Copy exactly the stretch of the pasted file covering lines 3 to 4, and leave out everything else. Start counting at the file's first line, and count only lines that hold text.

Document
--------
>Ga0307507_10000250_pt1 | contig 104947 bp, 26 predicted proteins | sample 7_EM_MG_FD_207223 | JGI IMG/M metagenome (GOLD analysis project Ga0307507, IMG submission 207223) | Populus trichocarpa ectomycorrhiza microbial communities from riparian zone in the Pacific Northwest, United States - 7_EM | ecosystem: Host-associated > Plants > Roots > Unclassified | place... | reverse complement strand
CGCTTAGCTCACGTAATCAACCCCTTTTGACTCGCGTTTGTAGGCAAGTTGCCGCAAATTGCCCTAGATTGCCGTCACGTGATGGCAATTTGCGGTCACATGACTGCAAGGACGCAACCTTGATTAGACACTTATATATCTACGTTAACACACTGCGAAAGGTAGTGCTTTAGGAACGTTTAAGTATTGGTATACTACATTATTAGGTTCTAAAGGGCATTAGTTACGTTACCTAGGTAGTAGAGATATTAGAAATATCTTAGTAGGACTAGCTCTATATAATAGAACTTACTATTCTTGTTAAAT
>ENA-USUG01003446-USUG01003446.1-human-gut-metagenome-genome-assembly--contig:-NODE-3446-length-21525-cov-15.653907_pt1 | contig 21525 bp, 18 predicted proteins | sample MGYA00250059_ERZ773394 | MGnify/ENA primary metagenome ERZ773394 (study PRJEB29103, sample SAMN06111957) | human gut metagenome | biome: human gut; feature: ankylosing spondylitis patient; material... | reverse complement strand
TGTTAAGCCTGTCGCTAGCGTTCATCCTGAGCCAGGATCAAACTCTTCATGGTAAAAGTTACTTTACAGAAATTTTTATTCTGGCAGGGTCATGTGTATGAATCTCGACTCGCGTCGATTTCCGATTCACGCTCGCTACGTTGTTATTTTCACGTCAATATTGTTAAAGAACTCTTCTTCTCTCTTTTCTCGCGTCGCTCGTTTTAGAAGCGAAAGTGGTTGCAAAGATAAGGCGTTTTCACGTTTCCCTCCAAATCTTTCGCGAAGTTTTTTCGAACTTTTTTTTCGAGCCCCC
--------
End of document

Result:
>ENA-USUG01003446-USUG01003446.1-human-gut-metagenome-genome-assembly--contig:-NODE-3446-length-21525-cov-15.653907_pt1 | contig 21525 bp, 18 predicted proteins | sample MGYA00250059_ERZ773394 | MGnify/ENA primary metagenome ERZ773394 (study PRJEB29103, sample SAMN06111957) | human gut metagenome | biome: human gut; feature: ankylosing spondylitis patient; material... | reverse complement strand
TGTTAAGCCTGTCGCTAGCGTTCATCCTGAGCCAGGATCAAACTCTTCATGGTAAAAGTTACTTTACAGAAATTTTTATTCTGGCAGGGTCATGTGTATGAATCTCGACTCGCGTCGATTTCCGATTCACGCTCGCTACGTTGTTATTTTCACGTCAATATTGTTAAAGAACTCTTCTTCTCTCTTTTCTCGCGTCGCTCGTTTTAGAAGCGAAAGTGGTTGCAAAGATAAGGCGTTTTCACGTTTCCCTCCAAATCTTTCGCGAAGTTTTTTCGAACTTTTTTTTCGAGCCCCC